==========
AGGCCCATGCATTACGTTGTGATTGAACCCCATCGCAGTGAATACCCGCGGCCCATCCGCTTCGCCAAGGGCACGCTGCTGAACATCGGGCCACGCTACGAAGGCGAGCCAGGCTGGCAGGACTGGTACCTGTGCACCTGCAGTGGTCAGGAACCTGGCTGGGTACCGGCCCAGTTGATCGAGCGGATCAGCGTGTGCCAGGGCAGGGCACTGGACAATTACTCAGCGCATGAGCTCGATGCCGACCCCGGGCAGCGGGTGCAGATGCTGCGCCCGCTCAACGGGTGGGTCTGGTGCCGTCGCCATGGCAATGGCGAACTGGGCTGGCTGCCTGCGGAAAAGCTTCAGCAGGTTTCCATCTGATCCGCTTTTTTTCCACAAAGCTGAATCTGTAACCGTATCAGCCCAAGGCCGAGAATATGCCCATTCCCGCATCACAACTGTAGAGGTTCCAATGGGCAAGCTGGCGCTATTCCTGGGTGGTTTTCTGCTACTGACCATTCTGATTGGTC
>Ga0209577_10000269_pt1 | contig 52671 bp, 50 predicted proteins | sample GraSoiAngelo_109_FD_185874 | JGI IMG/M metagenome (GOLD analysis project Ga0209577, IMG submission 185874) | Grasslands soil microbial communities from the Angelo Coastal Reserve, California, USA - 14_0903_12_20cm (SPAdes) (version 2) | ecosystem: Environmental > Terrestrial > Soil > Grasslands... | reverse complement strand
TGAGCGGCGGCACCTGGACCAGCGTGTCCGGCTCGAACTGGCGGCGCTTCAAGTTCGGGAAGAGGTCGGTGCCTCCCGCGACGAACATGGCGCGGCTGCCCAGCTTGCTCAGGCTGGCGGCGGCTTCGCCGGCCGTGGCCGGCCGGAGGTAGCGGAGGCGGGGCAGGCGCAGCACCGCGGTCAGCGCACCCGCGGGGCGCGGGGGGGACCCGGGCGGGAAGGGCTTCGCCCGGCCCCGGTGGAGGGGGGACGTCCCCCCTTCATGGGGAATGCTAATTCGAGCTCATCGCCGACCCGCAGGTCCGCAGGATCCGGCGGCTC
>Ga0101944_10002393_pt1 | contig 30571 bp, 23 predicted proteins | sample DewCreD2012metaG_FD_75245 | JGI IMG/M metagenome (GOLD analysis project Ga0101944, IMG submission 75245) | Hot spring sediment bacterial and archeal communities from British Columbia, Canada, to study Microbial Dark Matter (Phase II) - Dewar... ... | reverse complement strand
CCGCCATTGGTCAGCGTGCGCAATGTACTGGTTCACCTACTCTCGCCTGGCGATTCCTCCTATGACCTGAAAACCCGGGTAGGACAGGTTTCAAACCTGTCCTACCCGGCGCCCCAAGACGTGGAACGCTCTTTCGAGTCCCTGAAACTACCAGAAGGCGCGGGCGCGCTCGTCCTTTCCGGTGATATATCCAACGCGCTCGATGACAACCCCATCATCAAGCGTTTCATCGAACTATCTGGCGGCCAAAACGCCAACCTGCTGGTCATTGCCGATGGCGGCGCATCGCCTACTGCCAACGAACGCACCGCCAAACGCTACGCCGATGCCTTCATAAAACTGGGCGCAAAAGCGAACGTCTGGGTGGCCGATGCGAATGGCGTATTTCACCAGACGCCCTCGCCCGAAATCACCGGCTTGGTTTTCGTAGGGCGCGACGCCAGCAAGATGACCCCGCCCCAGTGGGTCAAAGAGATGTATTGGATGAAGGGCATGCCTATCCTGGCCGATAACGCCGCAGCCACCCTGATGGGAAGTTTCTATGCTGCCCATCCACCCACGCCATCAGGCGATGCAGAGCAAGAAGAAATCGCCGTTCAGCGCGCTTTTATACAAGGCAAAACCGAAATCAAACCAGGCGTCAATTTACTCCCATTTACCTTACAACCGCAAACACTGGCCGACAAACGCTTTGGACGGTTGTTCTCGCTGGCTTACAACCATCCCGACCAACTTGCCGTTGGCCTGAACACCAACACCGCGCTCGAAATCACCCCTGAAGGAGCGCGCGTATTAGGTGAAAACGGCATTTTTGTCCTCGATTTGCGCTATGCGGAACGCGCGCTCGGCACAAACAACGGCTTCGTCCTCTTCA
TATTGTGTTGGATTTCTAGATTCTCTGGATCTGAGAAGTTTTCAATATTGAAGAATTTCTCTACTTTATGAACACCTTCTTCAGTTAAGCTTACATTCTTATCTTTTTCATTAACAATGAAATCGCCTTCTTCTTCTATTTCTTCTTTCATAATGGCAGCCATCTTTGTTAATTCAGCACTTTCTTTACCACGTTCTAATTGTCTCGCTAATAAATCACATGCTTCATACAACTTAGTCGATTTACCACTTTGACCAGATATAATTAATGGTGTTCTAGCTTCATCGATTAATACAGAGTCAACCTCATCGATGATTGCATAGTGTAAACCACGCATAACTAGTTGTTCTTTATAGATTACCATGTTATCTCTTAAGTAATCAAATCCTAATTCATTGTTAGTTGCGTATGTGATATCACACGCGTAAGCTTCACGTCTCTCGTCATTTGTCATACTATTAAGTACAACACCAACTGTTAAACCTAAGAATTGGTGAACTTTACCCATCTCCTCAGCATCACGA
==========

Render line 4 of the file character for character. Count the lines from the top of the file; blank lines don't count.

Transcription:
>Ga0101944_10002393_pt1 | contig 30571 bp, 23 predicted proteins | sample DewCreD2012metaG_FD_75245 | JGI IMG/M metagenome (GOLD analysis project Ga0101944, IMG submission 75245) | Hot spring sediment bacterial and archeal communities from British Columbia, Canada, to study Microbial Dark Matter (Phase II) - Dewar... ... | reverse complement strand